Georgy Toloraya is a professor, Director of the Center for Russia’s Asian Strategy at the Institute of Economics, Russian Academy of Sciences. He holds a Doctorate in Economics.
The last thing anyone in Asia would be interested in is self-reflection and ambivalence inherent in the Russian socio-political consciousness, and our discussions of value or civilizational imperatives. People in the Asia-Pacific region respect effectiveness, the ability to achieve goals, consistency and perseverance.
The North Korean issue has become an irritant not only in relations between “continental” and “oceanic” powers, but also within each of the camps and specifically between the United States and South Korea, and Russia and China.
The BRICS can serve as a locomotive for Russia’s geopolitical rise in the 21st century. This development will not necessarily imply a deterioration of relations with the West, which would be almost inevitable if Moscow were to face it alone.
When Goldman Sachs’ economist James O'Neill invented the abbreviation BRIC(S) in 2002, he referred to promising investment markets. BRICS today can’t be treated narrowly as a set of emerging economies, the global economy’s "semi-periphery"?— those views are from the last decade.
It would be counter-productive for Russia to quarrel with its neighbor, let alone to press for its downfall, no matter how much the public might not agree. The bloodshed and misery that the unification of Korea in this way would entail will hardly be excused by North Korea’s far-off future prosperity, or even by Russia’s cooperation with a friendly, neutral and influential country.
Russia has a chance of getting an attractive niche in Northeast Asian affairs now – peacefully, without irritating its partners and avoiding considerable costs. The Russian position in the region may in some measure resemble (although with a much smaller military element) the one that Russia had in post-Versailles Europe, when the absence of conflicts with other major players allowed it to play a balancing role.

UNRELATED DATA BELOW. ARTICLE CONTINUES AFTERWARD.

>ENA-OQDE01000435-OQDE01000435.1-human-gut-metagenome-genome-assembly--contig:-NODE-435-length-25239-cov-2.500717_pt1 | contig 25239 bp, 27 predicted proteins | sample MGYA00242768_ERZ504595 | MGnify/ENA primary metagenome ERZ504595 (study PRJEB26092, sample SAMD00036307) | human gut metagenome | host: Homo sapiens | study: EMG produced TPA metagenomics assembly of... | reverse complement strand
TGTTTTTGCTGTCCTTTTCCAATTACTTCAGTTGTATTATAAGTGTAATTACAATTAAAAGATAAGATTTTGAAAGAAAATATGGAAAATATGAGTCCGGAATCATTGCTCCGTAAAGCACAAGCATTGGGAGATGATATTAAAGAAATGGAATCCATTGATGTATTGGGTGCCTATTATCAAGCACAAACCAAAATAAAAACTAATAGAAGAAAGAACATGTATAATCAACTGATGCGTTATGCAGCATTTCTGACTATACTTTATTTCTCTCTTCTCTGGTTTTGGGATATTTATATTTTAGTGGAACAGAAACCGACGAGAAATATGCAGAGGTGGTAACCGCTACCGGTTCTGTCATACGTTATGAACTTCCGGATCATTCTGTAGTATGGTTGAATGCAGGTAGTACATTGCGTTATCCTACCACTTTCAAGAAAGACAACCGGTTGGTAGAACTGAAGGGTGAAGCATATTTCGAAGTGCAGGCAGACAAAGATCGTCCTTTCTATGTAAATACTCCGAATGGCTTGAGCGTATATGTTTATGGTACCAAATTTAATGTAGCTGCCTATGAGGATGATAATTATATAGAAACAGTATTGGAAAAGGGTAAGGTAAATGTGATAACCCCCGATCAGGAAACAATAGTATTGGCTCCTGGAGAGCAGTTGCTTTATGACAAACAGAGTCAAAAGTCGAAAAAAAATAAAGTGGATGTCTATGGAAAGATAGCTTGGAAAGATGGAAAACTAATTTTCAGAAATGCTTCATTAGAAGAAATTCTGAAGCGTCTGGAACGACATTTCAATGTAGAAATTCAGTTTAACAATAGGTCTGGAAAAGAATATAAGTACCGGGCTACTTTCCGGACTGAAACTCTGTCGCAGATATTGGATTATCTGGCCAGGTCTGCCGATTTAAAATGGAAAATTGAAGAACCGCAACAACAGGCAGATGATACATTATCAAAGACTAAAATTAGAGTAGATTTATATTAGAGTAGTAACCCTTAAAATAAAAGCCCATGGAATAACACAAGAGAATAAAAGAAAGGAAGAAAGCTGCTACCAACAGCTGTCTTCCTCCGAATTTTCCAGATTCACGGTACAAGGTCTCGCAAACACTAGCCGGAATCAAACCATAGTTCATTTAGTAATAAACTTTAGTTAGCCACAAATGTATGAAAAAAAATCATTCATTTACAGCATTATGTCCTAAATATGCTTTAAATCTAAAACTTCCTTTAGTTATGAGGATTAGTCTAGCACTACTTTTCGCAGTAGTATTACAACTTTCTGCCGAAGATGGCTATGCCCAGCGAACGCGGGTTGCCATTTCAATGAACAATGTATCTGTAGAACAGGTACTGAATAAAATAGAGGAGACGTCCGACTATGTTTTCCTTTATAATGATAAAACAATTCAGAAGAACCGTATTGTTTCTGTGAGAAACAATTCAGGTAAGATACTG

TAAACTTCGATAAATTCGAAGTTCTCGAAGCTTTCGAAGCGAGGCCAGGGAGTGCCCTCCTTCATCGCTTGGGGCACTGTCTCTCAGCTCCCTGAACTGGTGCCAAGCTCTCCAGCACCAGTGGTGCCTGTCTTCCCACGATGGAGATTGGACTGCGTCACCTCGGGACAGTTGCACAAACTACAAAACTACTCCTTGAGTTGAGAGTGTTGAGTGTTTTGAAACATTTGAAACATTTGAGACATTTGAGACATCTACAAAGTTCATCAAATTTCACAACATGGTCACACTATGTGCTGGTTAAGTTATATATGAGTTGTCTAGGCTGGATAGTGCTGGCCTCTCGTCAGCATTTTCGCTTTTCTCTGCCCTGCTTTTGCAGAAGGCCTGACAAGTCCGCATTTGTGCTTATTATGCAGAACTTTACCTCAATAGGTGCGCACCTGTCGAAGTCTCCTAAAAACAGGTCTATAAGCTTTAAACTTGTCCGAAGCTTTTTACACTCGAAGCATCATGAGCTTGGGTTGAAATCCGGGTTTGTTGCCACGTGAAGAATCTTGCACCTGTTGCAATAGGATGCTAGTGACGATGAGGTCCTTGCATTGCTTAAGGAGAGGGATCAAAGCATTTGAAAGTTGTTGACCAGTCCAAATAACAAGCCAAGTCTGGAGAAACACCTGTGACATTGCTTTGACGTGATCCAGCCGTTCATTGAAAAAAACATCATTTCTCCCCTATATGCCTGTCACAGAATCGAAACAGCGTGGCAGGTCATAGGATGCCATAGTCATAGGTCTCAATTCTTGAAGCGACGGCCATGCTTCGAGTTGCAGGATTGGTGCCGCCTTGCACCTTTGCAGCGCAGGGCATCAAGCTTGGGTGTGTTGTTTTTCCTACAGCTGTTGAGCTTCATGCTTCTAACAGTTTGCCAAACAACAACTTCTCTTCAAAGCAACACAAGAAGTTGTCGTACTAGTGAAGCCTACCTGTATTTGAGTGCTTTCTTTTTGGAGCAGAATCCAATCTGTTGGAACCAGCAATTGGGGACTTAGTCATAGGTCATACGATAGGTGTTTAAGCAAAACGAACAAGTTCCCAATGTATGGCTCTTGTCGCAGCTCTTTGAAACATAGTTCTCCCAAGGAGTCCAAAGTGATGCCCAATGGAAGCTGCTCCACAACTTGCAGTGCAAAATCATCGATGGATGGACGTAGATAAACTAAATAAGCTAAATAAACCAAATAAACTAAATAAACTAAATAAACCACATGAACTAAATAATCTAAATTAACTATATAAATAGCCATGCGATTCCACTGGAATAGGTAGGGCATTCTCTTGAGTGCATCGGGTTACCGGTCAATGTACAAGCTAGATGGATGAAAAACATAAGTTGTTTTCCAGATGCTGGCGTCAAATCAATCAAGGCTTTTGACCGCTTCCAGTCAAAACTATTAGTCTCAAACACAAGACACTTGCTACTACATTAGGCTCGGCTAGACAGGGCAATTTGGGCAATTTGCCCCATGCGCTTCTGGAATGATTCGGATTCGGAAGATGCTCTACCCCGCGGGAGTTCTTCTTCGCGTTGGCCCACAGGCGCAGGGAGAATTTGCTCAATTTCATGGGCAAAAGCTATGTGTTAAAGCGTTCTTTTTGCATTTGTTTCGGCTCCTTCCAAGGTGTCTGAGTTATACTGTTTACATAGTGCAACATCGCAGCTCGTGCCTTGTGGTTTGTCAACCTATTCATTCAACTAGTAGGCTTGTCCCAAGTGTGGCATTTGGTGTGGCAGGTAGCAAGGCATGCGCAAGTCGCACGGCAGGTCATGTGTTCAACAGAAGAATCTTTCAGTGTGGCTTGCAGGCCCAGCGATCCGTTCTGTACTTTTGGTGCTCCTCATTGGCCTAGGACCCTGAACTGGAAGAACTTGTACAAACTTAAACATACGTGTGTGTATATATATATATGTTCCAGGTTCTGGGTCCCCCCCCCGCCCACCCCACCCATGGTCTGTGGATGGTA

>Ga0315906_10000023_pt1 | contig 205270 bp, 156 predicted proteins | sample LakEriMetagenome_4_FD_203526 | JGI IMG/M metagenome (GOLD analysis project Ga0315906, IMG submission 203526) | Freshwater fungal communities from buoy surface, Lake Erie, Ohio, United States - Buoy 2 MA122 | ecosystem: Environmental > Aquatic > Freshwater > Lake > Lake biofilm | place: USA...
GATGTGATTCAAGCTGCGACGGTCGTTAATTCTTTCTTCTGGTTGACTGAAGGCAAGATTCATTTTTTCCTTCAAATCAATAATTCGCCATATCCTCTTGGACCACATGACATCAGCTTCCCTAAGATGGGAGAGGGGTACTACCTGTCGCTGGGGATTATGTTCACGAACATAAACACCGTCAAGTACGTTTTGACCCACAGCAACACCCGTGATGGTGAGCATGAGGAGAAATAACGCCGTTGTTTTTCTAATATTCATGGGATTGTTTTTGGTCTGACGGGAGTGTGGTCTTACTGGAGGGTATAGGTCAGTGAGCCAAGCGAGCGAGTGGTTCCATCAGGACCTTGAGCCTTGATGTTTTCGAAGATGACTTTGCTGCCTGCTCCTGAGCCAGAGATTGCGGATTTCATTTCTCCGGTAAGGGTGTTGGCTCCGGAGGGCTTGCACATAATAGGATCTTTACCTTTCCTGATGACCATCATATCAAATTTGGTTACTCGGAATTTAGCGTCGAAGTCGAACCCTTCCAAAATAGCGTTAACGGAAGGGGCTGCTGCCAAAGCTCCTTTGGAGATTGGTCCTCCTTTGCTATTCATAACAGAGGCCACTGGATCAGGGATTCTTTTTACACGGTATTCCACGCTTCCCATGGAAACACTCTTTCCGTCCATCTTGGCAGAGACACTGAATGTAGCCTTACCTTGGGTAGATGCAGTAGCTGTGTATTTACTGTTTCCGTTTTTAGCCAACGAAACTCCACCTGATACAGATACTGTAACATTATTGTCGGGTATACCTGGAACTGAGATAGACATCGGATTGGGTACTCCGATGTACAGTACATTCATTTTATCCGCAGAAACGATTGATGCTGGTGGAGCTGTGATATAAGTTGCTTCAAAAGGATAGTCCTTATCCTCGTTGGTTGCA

At a roundtable event in Moscow, top experts debated the “hypocritical” and “insincere” foreign policies of both Russia and the West in the post-Cold War era.
Vladimir Putin has mentioned several times that the collapse of the Soviet Union was a geopolitical mistake. Although these words were often interpreted as his desire to constitute that country, there is little reason to believe this.
The April 16 referendum will focus on power distribution rather than institution building. In other words, the organizers saw it as an opportunity to expand the President’s powers and allow him to rule longer. In their turn, Turks perceived it as an institutional choice to contribute to the development of the state.
If the larger picture defies prediction, the immediate future is scarcely more transparent. In the U.S. case, the known unknowns are numerous. They begin with the question of how much deck furniture Trump is willing to overturn in order to pursue an “America First” strategy.
In the wake of the For Fair Elections protest movement in Russia in 2011-2012, the Kremlin initiated a new strategy of state-society relations that was aimed at diminishing the propensity for protest in the next election cycle.
Belarus’ traditional structural dependence on Russia is increasing, and Minsk’s freedom of maneuver continues to shrink.